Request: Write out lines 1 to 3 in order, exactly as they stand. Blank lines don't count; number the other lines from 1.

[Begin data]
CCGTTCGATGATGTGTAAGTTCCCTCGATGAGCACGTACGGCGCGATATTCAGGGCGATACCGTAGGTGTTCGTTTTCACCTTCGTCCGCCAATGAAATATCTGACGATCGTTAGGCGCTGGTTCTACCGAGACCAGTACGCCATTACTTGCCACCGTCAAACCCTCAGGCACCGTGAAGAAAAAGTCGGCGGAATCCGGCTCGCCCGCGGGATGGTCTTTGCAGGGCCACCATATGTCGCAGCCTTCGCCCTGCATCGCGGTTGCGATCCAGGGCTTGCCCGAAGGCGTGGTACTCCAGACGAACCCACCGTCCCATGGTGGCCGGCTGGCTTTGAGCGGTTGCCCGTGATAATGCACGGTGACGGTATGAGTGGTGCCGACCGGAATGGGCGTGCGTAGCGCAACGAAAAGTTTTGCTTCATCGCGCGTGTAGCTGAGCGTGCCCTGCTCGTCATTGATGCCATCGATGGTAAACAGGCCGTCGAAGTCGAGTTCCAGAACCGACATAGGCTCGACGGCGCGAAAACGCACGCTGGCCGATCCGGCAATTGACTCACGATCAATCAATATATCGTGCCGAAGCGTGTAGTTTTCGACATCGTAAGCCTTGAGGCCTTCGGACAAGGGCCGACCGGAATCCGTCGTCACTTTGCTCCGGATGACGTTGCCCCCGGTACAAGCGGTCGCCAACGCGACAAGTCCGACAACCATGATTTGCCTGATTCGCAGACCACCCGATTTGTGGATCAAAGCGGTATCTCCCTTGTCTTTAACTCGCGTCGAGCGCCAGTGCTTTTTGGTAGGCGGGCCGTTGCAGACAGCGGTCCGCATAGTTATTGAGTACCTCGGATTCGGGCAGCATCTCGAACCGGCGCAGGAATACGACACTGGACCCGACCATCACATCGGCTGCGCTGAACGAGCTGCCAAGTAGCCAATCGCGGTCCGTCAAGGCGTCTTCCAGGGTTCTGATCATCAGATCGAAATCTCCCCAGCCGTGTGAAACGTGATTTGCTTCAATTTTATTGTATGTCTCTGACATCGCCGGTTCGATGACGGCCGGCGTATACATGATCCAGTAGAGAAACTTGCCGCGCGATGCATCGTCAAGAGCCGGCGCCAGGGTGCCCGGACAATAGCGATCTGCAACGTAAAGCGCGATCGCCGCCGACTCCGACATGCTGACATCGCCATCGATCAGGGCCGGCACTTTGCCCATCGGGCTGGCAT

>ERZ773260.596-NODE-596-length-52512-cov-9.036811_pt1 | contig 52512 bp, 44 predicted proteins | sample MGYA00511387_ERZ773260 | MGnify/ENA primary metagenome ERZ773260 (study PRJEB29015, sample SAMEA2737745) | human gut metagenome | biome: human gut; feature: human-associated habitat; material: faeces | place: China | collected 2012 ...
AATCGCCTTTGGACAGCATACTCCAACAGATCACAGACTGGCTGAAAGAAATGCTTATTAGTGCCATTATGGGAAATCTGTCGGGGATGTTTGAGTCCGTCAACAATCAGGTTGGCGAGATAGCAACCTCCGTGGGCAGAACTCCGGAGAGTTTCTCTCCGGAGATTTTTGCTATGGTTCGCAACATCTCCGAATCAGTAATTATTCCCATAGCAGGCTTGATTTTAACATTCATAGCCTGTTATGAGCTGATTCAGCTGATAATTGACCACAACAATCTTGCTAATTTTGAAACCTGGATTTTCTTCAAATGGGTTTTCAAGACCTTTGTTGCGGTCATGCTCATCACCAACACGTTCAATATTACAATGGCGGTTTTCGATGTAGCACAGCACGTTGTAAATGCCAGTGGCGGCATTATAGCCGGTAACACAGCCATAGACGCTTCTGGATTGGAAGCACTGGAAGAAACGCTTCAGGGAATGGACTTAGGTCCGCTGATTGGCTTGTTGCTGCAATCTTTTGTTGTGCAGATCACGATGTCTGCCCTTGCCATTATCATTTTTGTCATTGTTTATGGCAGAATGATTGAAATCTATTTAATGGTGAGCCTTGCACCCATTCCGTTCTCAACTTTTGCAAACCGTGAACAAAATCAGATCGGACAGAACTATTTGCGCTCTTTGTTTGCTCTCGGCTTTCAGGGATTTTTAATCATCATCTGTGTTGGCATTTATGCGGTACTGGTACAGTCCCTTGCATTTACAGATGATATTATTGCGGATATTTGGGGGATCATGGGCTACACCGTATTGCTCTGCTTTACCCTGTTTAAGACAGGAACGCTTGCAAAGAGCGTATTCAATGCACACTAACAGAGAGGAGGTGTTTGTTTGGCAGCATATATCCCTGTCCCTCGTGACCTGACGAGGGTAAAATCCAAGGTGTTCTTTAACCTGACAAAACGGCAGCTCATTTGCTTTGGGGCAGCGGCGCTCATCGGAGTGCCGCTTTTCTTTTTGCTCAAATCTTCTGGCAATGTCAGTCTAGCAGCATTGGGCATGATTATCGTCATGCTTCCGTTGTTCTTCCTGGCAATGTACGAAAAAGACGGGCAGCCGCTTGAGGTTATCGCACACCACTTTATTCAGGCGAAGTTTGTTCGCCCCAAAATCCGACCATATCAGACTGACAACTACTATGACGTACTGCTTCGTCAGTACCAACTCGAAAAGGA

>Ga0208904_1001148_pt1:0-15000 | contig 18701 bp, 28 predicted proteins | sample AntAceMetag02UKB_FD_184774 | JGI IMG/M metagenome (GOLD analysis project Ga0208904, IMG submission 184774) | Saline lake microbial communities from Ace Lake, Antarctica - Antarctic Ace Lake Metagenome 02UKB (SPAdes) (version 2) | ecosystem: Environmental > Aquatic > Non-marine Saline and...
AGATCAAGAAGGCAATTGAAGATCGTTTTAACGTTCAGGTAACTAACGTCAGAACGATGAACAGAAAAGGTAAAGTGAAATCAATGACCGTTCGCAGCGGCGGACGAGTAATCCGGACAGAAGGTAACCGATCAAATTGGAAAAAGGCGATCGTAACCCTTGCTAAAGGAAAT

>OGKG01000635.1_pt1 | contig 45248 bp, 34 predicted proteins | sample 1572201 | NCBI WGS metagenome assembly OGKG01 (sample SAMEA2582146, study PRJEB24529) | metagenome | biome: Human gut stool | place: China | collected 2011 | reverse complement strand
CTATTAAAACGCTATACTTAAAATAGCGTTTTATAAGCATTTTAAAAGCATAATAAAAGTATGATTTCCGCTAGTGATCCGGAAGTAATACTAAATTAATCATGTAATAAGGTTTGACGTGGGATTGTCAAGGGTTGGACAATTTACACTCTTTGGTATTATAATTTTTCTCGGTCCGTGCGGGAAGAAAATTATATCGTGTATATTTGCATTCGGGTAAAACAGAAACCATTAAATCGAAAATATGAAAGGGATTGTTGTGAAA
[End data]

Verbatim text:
CCGTTCGATGATGTGTAAGTTCCCTCGATGAGCACGTACGGCGCGATATTCAGGGCGATACCGTAGGTGTTCGTTTTCACCTTCGTCCGCCAATGAAATATCTGACGATCGTTAGGCGCTGGTTCTACCGAGACCAGTACGCCATTACTTGCCACCGTCAAACCCTCAGGCACCGTGAAGAAAAAGTCGGCGGAATCCGGCTCGCCCGCGGGATGGTCTTTGCAGGGCCACCATATGTCGCAGCCTTCGCCCTGCATCGCGGTTGCGATCCAGGGCTTGCCCGAAGGCGTGGTACTCCAGACGAACCCACCGTCCCATGGTGGCCGGCTGGCTTTGAGCGGTTGCCCGTGATAATGCACGGTGACGGTATGAGTGGTGCCGACCGGAATGGGCGTGCGTAGCGCAACGAAAAGTTTTGCTTCATCGCGCGTGTAGCTGAGCGTGCCCTGCTCGTCATTGATGCCATCGATGGTAAACAGGCCGTCGAAGTCGAGTTCCAGAACCGACATAGGCTCGACGGCGCGAAAACGCACGCTGGCCGATCCGGCAATTGACTCACGATCAATCAATATATCGTGCCGAAGCGTGTAGTTTTCGACATCGTAAGCCTTGAGGCCTTCGGACAAGGGCCGACCGGAATCCGTCGTCACTTTGCTCCGGATGACGTTGCCCCCGGTACAAGCGGTCGCCAACGCGACAAGTCCGACAACCATGATTTGCCTGATTCGCAGACCACCCGATTTGTGGATCAAAGCGGTATCTCCCTTGTCTTTAACTCGCGTCGAGCGCCAGTGCTTTTTGGTAGGCGGGCCGTTGCAGACAGCGGTCCGCATAGTTATTGAGTACCTCGGATTCGGGCAGCATCTCGAACCGGCGCAGGAATACGACACTGGACCCGACCATCACATCGGCTGCGCTGAACGAGCTGCCAAGTAGCCAATCGCGGTCCGTCAAGGCGTCTTCCAGGGTTCTGATCATCAGATCGAAATCTCCCCAGCCGTGTGAAACGTGATTTGCTTCAATTTTATTGTATGTCTCTGACATCGCCGGTTCGATGACGGCCGGCGTATACATGATCCAGTAGAGAAACTTGCCGCGCGATGCATCGTCAAGAGCCGGCGCCAGGGTGCCCGGACAATAGCGATCTGCAACGTAAAGCGCGATCGCCGCCGACTCCGACATGCTGACATCGCCATCGATCAGGGCCGGCACTTTGCCCATCGGGCTGGCAT

>ERZ773260.596-NODE-596-length-52512-cov-9.036811_pt1 | contig 52512 bp, 44 predicted proteins | sample MGYA00511387_ERZ773260 | MGnify/ENA primary metagenome ERZ773260 (study PRJEB29015, sample SAMEA2737745) | human gut metagenome | biome: human gut; feature: human-associated habitat; material: faeces | place: China | collected 2012 ...
AATCGCCTTTGGACAGCATACTCCAACAGATCACAGACTGGCTGAAAGAAATGCTTATTAGTGCCATTATGGGAAATCTGTCGGGGATGTTTGAGTCCGTCAACAATCAGGTTGGCGAGATAGCAACCTCCGTGGGCAGAACTCCGGAGAGTTTCTCTCCGGAGATTTTTGCTATGGTTCGCAACATCTCCGAATCAGTAATTATTCCCATAGCAGGCTTGATTTTAACATTCATAGCCTGTTATGAGCTGATTCAGCTGATAATTGACCACAACAATCTTGCTAATTTTGAAACCTGGATTTTCTTCAAATGGGTTTTCAAGACCTTTGTTGCGGTCATGCTCATCACCAACACGTTCAATATTACAATGGCGGTTTTCGATGTAGCACAGCACGTTGTAAATGCCAGTGGCGGCATTATAGCCGGTAACACAGCCATAGACGCTTCTGGATTGGAAGCACTGGAAGAAACGCTTCAGGGAATGGACTTAGGTCCGCTGATTGGCTTGTTGCTGCAATCTTTTGTTGTGCAGATCACGATGTCTGCCCTTGCCATTATCATTTTTGTCATTGTTTATGGCAGAATGATTGAAATCTATTTAATGGTGAGCCTTGCACCCATTCCGTTCTCAACTTTTGCAAACCGTGAACAAAATCAGATCGGACAGAACTATTTGCGCTCTTTGTTTGCTCTCGGCTTTCAGGGATTTTTAATCATCATCTGTGTTGGCATTTATGCGGTACTGGTACAGTCCCTTGCATTTACAGATGATATTATTGCGGATATTTGGGGGATCATGGGCTACACCGTATTGCTCTGCTTTACCCTGTTTAAGACAGGAACGCTTGCAAAGAGCGTATTCAATGCACACTAACAGAGAGGAGGTGTTTGTTTGGCAGCATATATCCCTGTCCCTCGTGACCTGACGAGGGTAAAATCCAAGGTGTTCTTTAACCTGACAAAACGGCAGCTCATTTGCTTTGGGGCAGCGGCGCTCATCGGAGTGCCGCTTTTCTTTTTGCTCAAATCTTCTGGCAATGTCAGTCTAGCAGCATTGGGCATGATTATCGTCATGCTTCCGTTGTTCTTCCTGGCAATGTACGAAAAAGACGGGCAGCCGCTTGAGGTTATCGCACACCACTTTATTCAGGCGAAGTTTGTTCGCCCCAAAATCCGACCATATCAGACTGACAACTACTATGACGTACTGCTTCGTCAGTACCAACTCGAAAAGGA